Although most people prefer not to think about their death, failure to plan in advance can mean that they leave their estate in disorder. This will then have to be sorted out by their successors – often at great expense and inconvenience, and at a time when they may be emotionally vulnerable.
Many people seek to order their affairs by making a will. Under this arrangement the executors named in the will apply for a grant of probate, take possession of the assets of the deceased and then distribute those assets according to the terms of the will. Such arrangements are perfectly in order but result in high administration costs (often around 4% to 6% of the total value of the estate), long time delays (even a simple estate would normally take at least one year to be wound up) and, very often, a large tax bill.
One effective alternative to a will is for the individual to set up a trust during their lifetime. With careful planning, this can eradicate delays, administration costs and tax liabilities, as well as bestowing a large number of additional benefits. For these reasons the use of trusts is increasing dramatically.
A trust is an arrangement whereby property is transferred from one person (the settlor) to another person or corporate body (the trustee) to hold the property for the benefit of a specified list or class of persons (the beneficiaries). A trust can be created solely by verbal agreement but it is normal for a written document (the trust deed) to be prepared. This evidences the creation of the trust, sets out the terms and conditions upon which the trustees hold the trust assets and outlines the rights of the beneficiaries. In essence, a trust is not dissimilar to a will except that assets are transferred to the trustees during the settlor’s lifetime rather than to executors upon the death of the owner. The trust deed is therefore similar to the will.
Those unfamiliar with the trust concept usually express concern at the idea of transferring ownership of their property to a trustee. This concern can be alleviated if the trust concept and the distinction between legal and beneficial ownership is properly understood, and provided that the trust is governed by a reliable trust law that can be enforced in a reputable jurisdiction.
Legal and Beneficial Ownership
The practical advantages of a trust are derived from the fact that a distinction is drawn between the formal or legal owner of property and the person who has the use or benefit of the property – the beneficiary. For formal legal purposes the trustee is recognised as the owner whereas the persons who have the use or benefit of the property are the beneficiaries. It is possible for the settlor to retain an interest in the trust and to be an actual or potential beneficiary but this can have estate duty and tax disadvantages. It is vital that the trustee remains independent and exercises proper control over the trust property. The trust may be invalid if the settlor continues to exercise control over the trust assets by retaining benefit or control, or by giving directions to the trustees.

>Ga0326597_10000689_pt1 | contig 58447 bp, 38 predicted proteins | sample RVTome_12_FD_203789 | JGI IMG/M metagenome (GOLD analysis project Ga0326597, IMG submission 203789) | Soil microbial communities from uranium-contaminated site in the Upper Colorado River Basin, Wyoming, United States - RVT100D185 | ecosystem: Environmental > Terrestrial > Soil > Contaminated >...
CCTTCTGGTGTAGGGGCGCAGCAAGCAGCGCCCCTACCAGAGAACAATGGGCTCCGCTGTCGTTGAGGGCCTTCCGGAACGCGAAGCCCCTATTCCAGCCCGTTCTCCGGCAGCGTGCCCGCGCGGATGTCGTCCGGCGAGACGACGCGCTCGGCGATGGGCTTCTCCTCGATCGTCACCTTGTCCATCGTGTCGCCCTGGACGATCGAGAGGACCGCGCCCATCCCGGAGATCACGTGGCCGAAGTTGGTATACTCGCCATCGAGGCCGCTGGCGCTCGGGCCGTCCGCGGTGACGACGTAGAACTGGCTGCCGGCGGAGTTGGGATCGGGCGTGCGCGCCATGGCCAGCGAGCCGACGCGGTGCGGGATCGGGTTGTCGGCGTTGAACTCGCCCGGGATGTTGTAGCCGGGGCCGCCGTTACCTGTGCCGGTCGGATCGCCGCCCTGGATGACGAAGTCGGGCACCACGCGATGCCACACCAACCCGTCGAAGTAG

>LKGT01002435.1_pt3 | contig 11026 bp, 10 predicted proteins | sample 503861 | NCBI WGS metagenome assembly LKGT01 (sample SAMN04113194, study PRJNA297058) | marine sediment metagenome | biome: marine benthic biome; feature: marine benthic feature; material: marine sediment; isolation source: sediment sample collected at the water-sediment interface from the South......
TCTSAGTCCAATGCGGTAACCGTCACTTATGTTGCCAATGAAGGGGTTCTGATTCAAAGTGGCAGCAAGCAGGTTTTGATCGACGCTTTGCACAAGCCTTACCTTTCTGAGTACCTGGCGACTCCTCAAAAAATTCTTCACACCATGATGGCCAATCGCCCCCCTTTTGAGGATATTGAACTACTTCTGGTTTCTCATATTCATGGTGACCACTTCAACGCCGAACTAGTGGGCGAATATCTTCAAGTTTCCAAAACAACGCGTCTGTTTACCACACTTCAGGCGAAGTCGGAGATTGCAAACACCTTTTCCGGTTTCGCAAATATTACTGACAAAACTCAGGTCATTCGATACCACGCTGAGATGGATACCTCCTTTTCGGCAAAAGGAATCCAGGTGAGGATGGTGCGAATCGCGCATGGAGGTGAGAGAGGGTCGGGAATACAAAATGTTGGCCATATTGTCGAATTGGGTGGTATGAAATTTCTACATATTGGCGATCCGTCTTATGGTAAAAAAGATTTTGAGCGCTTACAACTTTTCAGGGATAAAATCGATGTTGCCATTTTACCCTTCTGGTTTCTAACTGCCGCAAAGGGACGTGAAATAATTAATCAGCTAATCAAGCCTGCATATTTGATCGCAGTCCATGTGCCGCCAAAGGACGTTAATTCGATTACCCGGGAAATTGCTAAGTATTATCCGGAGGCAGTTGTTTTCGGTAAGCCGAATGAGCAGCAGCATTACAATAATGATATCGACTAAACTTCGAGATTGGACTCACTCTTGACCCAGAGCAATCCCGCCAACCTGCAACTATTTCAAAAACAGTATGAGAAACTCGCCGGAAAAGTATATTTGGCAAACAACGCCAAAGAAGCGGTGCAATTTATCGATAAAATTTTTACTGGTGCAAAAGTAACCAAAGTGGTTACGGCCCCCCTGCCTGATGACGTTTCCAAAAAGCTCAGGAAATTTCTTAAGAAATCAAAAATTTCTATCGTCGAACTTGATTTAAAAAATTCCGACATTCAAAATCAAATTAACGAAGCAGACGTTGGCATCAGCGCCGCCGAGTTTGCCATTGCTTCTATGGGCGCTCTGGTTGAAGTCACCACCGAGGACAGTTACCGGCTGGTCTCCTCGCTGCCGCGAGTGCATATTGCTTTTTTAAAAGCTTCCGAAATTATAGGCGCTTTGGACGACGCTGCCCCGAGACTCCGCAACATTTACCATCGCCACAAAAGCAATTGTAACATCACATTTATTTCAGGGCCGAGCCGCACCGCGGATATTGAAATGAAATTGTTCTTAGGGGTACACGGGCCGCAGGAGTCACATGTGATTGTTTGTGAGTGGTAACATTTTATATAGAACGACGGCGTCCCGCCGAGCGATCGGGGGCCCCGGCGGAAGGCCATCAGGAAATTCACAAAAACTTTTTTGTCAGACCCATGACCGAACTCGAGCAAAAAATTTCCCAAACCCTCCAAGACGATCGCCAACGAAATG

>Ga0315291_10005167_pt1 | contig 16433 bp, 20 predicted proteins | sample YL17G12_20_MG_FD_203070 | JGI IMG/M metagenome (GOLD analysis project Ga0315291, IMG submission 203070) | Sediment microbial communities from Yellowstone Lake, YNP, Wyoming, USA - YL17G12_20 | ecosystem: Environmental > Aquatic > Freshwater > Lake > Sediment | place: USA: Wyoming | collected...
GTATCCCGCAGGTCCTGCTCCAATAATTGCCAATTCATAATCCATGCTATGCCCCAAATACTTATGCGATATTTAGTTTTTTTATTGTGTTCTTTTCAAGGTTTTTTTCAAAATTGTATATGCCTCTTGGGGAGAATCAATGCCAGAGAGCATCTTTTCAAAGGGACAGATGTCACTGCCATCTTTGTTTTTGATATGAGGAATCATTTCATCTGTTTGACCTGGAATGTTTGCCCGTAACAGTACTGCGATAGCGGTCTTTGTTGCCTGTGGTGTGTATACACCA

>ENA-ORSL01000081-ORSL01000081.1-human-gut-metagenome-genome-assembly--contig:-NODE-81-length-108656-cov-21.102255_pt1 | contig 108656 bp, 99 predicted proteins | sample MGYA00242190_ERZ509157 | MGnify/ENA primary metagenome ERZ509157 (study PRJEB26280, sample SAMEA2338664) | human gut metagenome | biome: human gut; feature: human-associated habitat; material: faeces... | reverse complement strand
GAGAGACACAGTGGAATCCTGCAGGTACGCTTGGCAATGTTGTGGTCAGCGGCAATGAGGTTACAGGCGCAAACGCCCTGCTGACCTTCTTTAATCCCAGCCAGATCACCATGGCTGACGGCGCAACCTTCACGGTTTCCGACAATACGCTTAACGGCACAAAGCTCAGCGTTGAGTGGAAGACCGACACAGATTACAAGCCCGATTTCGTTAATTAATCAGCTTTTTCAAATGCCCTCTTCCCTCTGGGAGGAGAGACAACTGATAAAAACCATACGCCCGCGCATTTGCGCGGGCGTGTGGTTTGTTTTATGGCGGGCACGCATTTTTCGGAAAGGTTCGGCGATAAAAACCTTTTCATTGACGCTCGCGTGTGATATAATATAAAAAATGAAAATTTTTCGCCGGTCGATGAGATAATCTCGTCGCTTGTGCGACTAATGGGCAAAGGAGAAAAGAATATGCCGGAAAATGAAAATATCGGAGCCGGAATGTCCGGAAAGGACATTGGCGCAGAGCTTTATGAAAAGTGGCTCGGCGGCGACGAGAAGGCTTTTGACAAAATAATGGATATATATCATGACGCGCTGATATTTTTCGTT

Accountability of Trustees
Trust law imposes strict obligations and rules on trustees. There is a basic rule that a trustee may not derive any advantage, directly or indirectly, from a trust unless expressly permitted by the trust – for example, where he is a professional trustee and the trust provides for a right to charge for his services. Full disclosure of the basis and amount of charges is required. A professional trustee who derives some indirect commercial advantage that is not fully disclosed and approved will be acting in breach of trust and will have to account to the beneficiaries for the advantage gained.
Duty of Trustee to Obey Trust Document
Trustees must follow the trust deed and are subject to very strict rules governing the way in which their powers and discretion may be exercised.
Fiduciary Relationship of Trustee
The courts regard a trust as creating a special relationship that places serious and onerous obligations on the trustee. Trustees are therefore subject to the following rules:
No Private Advantage
A trustee is not permitted to use or deal with trust property for private direct or indirect advantage. The court will hold them liable to account for any profits made in breach of this obligation.
Best Interests of Beneficiaries
Trustees must exercise all their powers in the best interests of the beneficiaries of the trust, and disregard the interests of others, including the settlor.
Whether or not a trustee is remunerated, he must act prudently in the management of trust property and will be liable for breach of trust if – by failing to exercise proper care – the trust fund suffers loss. In the case of a professional trustee, the standard of care that the law imposes is higher. Professional trustees hold themselves out as having special expertise and the courts will expect them to exercise a high standard of competence. Failure to exercise the requisite level of care will constitute a breach of trust for which the trustees will be liable to compensate the beneficiaries. This duty can extend to supervising the activities of a company in which the trustees hold a controlling shareholding.